So, when you tell me "No, Shut your fuckhole" we get the game of samurai we came to play. Awesome. When Jonathan tells me "Yes, and even more I want to kill you" we get a game that is radically different than what we came to play. Which could be awesome, or could suck. In Blossoms I tend to think it would suck, because it works against the restrained nature of the game. In other systems it may rock hard.
  • Posted By: Johnstone
    Joe: "My character rides a pterodactyl into the palace and lands in the throne room, dismounting with a flourish of her cape."
    Bad Johnstone: "WTF? There's no fucking flying dinosaurs in this game! That's so fucking dumb, shut up. You ride in on a horse. Damn!"
    But Good Johnstone says: "Huh? Wait, I don't like the flying dinosaur, that fucks up my idea of the magical radar system thing they have going. Is that necessary?What's your intent here?"
    And Joe replies: "I'm not stuck on the dinosaur, I just want to descend from the sky in a spectacular manner."
    And Good Johnstone suggests: "Oh, cool. How 'bout a flying carpet or a steampunk contraption, and we can introduce the inventor later on?"
    And Joe's like "Flying carpet for the win!"
    Asking someone what they're trying to accomplish and then fitting that intent into the existing vision of the game is super important and does what every good GM should be doing - optimizing fun while maintaining an internally consistent universe. Hurrah for this approach.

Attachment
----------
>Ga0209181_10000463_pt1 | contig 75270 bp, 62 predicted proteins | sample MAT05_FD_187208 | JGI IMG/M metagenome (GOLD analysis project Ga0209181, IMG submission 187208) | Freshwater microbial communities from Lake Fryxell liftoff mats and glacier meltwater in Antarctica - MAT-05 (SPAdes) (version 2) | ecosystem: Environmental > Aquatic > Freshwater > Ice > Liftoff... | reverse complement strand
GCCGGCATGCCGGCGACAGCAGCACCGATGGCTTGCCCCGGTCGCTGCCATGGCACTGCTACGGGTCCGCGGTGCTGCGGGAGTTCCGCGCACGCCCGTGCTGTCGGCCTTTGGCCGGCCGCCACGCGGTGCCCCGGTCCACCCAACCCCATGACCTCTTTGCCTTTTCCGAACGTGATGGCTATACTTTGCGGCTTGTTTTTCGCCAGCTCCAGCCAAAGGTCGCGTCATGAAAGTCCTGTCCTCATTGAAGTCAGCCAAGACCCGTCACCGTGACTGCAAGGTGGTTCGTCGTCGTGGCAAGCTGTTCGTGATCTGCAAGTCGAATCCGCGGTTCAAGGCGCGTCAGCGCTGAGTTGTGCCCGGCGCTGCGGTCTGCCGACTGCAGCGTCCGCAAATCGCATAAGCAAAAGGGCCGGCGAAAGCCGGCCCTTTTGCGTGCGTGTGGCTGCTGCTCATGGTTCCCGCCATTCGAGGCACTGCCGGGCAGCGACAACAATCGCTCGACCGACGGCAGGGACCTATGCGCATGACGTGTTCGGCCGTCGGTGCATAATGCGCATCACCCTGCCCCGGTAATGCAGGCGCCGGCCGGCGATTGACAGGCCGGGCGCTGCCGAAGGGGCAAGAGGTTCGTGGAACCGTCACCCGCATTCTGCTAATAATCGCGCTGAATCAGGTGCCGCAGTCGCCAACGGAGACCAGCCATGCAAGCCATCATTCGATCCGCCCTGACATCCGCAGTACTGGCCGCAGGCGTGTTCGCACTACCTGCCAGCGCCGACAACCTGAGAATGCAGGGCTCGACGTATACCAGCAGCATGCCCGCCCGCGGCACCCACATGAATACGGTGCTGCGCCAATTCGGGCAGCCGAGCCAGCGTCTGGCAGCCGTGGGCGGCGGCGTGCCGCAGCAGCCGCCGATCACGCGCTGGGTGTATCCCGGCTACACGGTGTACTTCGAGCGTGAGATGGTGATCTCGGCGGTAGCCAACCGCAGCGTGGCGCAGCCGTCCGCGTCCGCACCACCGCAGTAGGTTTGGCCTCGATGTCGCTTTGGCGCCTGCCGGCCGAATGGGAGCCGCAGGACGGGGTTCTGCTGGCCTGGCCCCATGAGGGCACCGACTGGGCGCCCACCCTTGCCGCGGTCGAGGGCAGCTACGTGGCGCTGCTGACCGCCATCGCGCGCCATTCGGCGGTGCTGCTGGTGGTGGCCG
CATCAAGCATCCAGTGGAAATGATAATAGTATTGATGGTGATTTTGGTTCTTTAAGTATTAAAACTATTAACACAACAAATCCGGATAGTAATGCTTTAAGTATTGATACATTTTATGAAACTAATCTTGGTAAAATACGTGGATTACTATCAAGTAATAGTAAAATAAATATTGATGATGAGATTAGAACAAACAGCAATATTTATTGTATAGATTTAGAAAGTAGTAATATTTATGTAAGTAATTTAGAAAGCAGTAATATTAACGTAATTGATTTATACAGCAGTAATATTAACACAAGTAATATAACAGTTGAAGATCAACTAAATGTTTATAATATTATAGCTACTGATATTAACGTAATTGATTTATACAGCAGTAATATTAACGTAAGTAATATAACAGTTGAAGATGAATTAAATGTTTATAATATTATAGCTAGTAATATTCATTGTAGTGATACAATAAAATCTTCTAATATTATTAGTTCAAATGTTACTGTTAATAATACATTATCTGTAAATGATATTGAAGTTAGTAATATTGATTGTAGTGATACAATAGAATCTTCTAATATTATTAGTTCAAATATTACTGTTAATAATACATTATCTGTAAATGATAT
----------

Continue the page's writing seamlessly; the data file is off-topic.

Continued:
Often, though, it's my experience that players don't know why they want the flying dinosaur. I've said "Okay, so, that's not exactly fitting with my idea of the setting - what are you trying to accomplish" and they player will reply with "I'm trying to fly in on a fucking dinosaur. I just said that." and then I'm all FFFFFFFUUUUUUUUU

    and don't know what to do.
  • Posted By: Brand_RobinsHowever, I've had other games (Over the Edge springs to mind) in which letting in all the variations of the Constantinople Gambit with no restrictions has resulted in amazing games that no one could have predicted. People bring out shit so zany that even Heavy Metal wouldn't have printed it, and rather than pounding down the nail that sticks out, we end up with a whole bunch of nails sticking out, covered in string and aluminum until the whole thing turns into a rococo postmodernist work of art.

    So, when you tell me "No, Shut your fuckhole" we get the game of samurai we came to play. Awesome. When Jonathan tells me "Yes, and even more I want to kill you" we get a game that is radically different than what we came to play. Which could be awesome, or could suck. In Blossoms I tend to think it would suck, because it works against the restrained nature of the game. In other systems it may rock hard.
    So, basically you are saying that in good games without the constraint, then Saying Yes to group ideas and not blocking has resulted in awesome. And in good games where there is constraints, ignoring them would probably suck, and adhering to them would probably be awesome.

    That sounds about right to me.